But wait, that’s still not the end of this story. After a year of this malaise, the original founder-CEO gets approached to see if he could step back in and see what could be done with the company. Another restructuring follows with $0.5M new funding to see what could be done. More heroic sales efforts come with some modest results but the market still isn’t there. Finally, all the key members of the crew quit to pursue better prospects in their lives but the controlling investor hires yet another expensive sweet talking miracle-maker who promises resurrection and the recovery of that sunken cost…

Technology startups are not mature proven-viability companies that could be “management engineered” and played with. They are essentially experiments in market or technology. Their founding premises and hypotheses need to be quickly tested and verified before large amounts of money are deployed. If the business model fails repeatedly, abandon ship no matter what the sunken cost is.

Angel Investment Incentives – Blueprint for Ontario

There is no point in re-inventing the wheel. The existing time-proven British Columbia Equity Capital Program (BCECP) provides excellent blueprints to be adopted by the  Government of Ontario following its election promises (see this post).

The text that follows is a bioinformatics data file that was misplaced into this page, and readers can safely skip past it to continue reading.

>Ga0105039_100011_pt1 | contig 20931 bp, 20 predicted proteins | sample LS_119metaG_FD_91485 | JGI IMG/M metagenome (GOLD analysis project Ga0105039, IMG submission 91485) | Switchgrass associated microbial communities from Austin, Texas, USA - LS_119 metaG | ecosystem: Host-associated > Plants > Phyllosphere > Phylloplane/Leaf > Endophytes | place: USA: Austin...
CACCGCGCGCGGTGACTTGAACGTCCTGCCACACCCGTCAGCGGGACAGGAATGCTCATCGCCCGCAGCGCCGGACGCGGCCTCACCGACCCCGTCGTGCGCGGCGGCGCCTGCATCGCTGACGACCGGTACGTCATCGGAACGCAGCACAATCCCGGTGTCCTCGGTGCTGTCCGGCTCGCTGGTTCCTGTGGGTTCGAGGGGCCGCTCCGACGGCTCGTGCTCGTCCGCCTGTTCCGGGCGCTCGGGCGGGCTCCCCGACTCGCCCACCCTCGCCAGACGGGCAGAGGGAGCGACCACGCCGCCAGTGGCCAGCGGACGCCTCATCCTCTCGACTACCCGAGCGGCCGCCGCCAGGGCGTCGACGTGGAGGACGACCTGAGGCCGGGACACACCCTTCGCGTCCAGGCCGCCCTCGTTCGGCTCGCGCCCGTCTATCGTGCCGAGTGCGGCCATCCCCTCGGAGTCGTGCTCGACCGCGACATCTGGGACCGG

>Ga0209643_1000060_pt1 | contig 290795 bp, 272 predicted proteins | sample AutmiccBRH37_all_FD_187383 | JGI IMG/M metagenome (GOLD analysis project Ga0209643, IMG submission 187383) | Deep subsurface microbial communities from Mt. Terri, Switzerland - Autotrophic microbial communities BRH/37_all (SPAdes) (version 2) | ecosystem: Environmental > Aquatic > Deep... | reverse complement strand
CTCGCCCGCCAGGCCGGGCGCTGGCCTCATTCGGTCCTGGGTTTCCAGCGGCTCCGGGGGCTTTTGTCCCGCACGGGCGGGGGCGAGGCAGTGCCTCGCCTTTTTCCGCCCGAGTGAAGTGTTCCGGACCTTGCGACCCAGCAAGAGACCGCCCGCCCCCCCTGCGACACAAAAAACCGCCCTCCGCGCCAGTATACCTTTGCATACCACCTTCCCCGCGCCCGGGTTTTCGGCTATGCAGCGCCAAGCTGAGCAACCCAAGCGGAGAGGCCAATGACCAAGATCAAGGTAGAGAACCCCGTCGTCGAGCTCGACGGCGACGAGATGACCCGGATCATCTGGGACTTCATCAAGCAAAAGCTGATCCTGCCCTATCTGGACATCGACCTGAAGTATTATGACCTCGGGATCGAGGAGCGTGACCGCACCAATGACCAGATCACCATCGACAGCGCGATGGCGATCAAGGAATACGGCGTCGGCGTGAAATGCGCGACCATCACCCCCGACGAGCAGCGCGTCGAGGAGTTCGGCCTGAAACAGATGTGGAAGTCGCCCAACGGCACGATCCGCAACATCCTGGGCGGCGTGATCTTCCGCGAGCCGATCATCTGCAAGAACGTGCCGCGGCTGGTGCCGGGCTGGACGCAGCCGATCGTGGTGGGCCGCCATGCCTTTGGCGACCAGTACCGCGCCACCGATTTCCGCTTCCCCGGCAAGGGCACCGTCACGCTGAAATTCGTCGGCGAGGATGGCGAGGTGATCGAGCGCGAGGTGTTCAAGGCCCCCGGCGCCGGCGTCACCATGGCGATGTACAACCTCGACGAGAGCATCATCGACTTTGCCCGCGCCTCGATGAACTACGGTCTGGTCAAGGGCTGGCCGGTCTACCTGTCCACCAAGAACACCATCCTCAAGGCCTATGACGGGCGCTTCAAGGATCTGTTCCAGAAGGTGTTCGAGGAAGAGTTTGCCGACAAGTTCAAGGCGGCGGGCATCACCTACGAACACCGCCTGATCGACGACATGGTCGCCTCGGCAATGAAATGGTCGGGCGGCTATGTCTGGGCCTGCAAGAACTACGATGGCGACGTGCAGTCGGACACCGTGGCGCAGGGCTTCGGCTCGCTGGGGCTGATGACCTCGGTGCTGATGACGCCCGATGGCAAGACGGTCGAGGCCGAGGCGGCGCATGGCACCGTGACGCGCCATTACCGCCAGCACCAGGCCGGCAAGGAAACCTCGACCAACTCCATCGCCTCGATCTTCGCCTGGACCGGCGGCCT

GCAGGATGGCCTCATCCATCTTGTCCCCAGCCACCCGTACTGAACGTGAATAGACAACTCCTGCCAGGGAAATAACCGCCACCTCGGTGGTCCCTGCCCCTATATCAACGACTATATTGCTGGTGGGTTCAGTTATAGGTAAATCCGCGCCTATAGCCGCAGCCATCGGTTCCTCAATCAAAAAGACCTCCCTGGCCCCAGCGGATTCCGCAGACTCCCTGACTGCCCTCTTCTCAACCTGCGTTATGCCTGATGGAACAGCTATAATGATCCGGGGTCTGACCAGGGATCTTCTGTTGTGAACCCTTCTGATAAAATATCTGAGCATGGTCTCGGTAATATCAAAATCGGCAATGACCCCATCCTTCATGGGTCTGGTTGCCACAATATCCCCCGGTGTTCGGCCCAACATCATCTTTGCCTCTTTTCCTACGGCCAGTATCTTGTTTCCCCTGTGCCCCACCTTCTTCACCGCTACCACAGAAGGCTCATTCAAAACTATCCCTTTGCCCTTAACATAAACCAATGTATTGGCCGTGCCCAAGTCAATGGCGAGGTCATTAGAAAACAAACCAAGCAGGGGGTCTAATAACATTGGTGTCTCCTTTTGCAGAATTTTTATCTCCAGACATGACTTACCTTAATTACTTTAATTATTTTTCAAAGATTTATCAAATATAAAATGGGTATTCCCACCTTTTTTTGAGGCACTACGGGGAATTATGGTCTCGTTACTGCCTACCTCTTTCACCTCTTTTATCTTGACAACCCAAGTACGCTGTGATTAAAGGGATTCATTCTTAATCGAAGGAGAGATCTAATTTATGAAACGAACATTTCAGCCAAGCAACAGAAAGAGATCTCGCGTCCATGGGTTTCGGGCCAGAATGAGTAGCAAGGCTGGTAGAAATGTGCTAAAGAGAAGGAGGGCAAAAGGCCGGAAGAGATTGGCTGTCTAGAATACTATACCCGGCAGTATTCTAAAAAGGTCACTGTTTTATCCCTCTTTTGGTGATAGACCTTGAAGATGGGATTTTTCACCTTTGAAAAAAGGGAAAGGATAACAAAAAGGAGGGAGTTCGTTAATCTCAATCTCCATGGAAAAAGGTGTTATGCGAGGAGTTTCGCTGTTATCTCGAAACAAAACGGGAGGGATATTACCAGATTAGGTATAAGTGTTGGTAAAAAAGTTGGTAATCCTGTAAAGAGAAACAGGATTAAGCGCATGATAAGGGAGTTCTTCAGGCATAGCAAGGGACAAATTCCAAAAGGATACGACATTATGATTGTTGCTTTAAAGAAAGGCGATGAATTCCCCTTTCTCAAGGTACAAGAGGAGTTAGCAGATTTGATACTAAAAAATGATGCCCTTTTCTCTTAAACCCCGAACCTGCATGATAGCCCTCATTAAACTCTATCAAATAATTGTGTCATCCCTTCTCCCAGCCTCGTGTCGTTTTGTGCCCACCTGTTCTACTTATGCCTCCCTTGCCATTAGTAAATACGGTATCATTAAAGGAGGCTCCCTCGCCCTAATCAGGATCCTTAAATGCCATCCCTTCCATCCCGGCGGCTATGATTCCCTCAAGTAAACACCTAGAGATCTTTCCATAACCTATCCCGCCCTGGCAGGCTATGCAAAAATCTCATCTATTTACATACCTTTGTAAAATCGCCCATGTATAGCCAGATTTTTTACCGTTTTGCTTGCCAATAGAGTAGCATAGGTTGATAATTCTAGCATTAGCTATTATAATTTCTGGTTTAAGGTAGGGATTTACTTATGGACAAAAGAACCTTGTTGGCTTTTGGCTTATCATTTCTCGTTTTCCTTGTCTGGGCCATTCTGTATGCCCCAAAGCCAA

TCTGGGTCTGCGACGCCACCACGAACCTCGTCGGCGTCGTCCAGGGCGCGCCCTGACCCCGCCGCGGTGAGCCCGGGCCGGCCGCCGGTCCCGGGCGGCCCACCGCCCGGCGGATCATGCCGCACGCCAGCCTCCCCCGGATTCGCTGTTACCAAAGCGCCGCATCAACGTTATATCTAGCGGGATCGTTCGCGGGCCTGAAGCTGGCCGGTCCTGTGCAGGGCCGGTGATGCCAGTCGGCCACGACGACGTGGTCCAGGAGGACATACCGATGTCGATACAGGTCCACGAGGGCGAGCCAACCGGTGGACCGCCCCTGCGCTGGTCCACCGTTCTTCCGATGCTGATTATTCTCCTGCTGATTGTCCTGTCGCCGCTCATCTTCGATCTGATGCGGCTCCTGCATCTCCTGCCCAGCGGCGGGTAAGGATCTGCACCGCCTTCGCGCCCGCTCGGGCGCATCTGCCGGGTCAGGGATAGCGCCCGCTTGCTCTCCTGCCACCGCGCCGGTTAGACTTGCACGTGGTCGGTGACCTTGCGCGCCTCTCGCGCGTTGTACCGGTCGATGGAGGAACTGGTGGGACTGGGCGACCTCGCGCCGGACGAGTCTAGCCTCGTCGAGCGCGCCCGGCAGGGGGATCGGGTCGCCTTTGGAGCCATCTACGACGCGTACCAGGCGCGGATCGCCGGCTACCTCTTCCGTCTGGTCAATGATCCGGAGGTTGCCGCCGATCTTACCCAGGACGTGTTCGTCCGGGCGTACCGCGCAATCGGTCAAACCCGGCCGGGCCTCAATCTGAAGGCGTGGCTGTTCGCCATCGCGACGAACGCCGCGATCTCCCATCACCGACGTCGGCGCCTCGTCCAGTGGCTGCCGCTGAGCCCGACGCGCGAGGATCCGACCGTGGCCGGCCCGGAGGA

The program provides individual investors (angels) incentives by way of a refundable tax credit when they invest in eligible small business. The highlights of this program include:

  • 30% refundable cash credit (good as cash) with a maximum of $200,000 investment for a maximum annual tax credit of $60,000 per individual investor
  • Ability to invest directly, or in a holding company known as a Venture Capital Corporation (VCC), which in turn can invest in one or more eligible businesses
  • RRSP eligibility for VCC shares which can drive max tax savings up to 74% !
  • Hassle factor – low; apparently administration of the program is fairly smooth with a minimum of red tape

More details on the BCECP program can be found in this succinct overview.

As a support document for the policy-makers there is an excellent recent study published by the Ministry on the effectiveness of the BCECP program.

A program like this implemented in Ontario would do wonders to re-invigorate our stagnating high-tech ventures, resulting in great economic benefits for everybody. There was an initiative earlier this year involving Terry Matthews of Wesley Clover and Bruce Lazenby of Invest Ottawa to have this included in the last provincial budget but it fell through. Now is the time to try again.

So, what are we waiting for? Let’s push our elected politicians to fulfill on their promises and provide support for startups, small business, and new ventures.

How Can Canadian Startups Access AngelList?